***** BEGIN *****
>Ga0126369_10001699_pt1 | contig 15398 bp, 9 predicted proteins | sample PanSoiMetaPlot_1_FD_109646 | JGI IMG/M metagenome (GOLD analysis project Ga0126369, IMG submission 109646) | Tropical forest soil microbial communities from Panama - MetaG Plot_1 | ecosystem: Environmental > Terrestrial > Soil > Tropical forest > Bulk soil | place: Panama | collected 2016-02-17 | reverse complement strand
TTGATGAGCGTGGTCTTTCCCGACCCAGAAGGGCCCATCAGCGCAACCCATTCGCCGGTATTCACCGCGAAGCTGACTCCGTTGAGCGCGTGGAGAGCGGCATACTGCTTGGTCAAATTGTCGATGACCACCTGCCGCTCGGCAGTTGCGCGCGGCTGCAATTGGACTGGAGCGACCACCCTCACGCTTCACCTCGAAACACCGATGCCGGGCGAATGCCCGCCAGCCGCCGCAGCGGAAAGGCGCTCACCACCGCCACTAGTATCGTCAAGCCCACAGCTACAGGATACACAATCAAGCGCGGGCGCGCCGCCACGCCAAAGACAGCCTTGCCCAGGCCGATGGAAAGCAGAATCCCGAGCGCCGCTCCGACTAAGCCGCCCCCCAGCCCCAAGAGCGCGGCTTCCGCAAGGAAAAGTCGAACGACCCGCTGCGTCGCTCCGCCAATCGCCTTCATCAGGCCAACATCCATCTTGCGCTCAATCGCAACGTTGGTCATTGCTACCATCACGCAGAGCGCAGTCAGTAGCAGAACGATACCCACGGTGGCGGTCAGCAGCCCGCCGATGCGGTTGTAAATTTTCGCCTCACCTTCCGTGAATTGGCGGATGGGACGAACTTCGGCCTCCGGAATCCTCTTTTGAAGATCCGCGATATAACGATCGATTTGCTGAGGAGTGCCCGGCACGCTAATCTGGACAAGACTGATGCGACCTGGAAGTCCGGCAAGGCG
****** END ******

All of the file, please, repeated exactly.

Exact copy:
>Ga0126369_10001699_pt1 | contig 15398 bp, 9 predicted proteins | sample PanSoiMetaPlot_1_FD_109646 | JGI IMG/M metagenome (GOLD analysis project Ga0126369, IMG submission 109646) | Tropical forest soil microbial communities from Panama - MetaG Plot_1 | ecosystem: Environmental > Terrestrial > Soil > Tropical forest > Bulk soil | place: Panama | collected 2016-02-17 | reverse complement strand
TTGATGAGCGTGGTCTTTCCCGACCCAGAAGGGCCCATCAGCGCAACCCATTCGCCGGTATTCACCGCGAAGCTGACTCCGTTGAGCGCGTGGAGAGCGGCATACTGCTTGGTCAAATTGTCGATGACCACCTGCCGCTCGGCAGTTGCGCGCGGCTGCAATTGGACTGGAGCGACCACCCTCACGCTTCACCTCGAAACACCGATGCCGGGCGAATGCCCGCCAGCCGCCGCAGCGGAAAGGCGCTCACCACCGCCACTAGTATCGTCAAGCCCACAGCTACAGGATACACAATCAAGCGCGGGCGCGCCGCCACGCCAAAGACAGCCTTGCCCAGGCCGATGGAAAGCAGAATCCCGAGCGCCGCTCCGACTAAGCCGCCCCCCAGCCCCAAGAGCGCGGCTTCCGCAAGGAAAAGTCGAACGACCCGCTGCGTCGCTCCGCCAATCGCCTTCATCAGGCCAACATCCATCTTGCGCTCAATCGCAACGTTGGTCATTGCTACCATCACGCAGAGCGCAGTCAGTAGCAGAACGATACCCACGGTGGCGGTCAGCAGCCCGCCGATGCGGTTGTAAATTTTCGCCTCACCTTCCGTGAATTGGCGGATGGGACGAACTTCGGCCTCCGGAATCCTCTTTTGAAGATCCGCGATATAACGATCGATTTGCTGAGGAGTGCCCGGCACGCTAATCTGGACAAGACTGATGCGACCTGGAAGTCCGGCAAGGCG